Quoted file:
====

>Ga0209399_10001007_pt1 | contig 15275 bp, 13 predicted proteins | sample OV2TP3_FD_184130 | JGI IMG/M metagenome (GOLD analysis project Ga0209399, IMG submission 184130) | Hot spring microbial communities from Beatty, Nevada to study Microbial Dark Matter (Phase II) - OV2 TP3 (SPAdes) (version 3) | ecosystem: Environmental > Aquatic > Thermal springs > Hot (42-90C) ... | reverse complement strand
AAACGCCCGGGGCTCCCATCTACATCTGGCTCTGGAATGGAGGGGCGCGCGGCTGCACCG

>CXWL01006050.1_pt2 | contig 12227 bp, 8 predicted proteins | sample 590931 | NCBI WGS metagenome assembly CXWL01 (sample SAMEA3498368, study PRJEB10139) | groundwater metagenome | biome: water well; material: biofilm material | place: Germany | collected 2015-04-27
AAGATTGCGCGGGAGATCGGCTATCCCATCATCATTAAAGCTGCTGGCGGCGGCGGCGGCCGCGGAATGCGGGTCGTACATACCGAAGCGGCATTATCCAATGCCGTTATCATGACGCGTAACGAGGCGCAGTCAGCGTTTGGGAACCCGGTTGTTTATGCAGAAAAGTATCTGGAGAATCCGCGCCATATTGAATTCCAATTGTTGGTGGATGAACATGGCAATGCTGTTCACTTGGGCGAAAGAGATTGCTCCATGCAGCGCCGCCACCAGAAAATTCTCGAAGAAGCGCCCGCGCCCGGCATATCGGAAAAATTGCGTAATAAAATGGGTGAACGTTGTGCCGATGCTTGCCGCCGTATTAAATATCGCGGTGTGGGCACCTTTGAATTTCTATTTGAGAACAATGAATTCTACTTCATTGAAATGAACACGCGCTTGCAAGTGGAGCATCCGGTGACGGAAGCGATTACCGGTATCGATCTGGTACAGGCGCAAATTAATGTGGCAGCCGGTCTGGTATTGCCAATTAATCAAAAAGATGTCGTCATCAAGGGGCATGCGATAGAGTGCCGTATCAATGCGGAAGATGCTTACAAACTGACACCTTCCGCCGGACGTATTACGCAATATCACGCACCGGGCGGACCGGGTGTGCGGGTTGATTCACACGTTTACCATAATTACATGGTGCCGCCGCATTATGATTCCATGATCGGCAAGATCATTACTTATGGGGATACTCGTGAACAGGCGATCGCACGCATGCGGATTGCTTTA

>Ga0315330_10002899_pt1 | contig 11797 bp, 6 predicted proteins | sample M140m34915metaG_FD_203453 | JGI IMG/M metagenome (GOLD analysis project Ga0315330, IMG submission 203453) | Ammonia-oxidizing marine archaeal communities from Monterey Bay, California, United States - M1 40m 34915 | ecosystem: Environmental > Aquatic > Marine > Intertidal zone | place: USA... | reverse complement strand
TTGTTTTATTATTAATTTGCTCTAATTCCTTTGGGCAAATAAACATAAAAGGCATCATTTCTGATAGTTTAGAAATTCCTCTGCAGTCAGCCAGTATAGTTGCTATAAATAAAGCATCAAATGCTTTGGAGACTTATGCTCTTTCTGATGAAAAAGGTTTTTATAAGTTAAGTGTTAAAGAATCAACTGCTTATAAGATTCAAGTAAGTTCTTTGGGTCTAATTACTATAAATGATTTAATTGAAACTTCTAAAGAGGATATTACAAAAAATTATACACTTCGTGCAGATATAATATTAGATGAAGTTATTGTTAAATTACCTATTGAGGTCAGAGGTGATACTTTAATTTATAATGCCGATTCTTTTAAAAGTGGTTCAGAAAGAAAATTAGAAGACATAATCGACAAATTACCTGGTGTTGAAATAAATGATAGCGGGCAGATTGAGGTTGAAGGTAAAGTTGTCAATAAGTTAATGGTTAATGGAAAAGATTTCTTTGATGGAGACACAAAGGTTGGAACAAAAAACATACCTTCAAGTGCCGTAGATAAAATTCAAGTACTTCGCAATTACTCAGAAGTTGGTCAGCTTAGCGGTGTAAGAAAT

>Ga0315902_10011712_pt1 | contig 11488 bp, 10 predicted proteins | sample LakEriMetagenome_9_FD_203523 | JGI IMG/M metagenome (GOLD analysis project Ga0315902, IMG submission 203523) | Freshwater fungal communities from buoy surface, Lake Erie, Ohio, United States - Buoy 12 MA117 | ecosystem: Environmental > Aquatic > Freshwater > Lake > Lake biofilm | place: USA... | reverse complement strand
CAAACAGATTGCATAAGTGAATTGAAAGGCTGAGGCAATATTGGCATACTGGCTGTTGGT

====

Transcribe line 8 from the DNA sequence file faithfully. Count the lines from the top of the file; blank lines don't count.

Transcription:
CAAACAGATTGCATAAGTGAATTGAAAGGCTGAGGCAATATTGGCATACTGGCTGTTGGT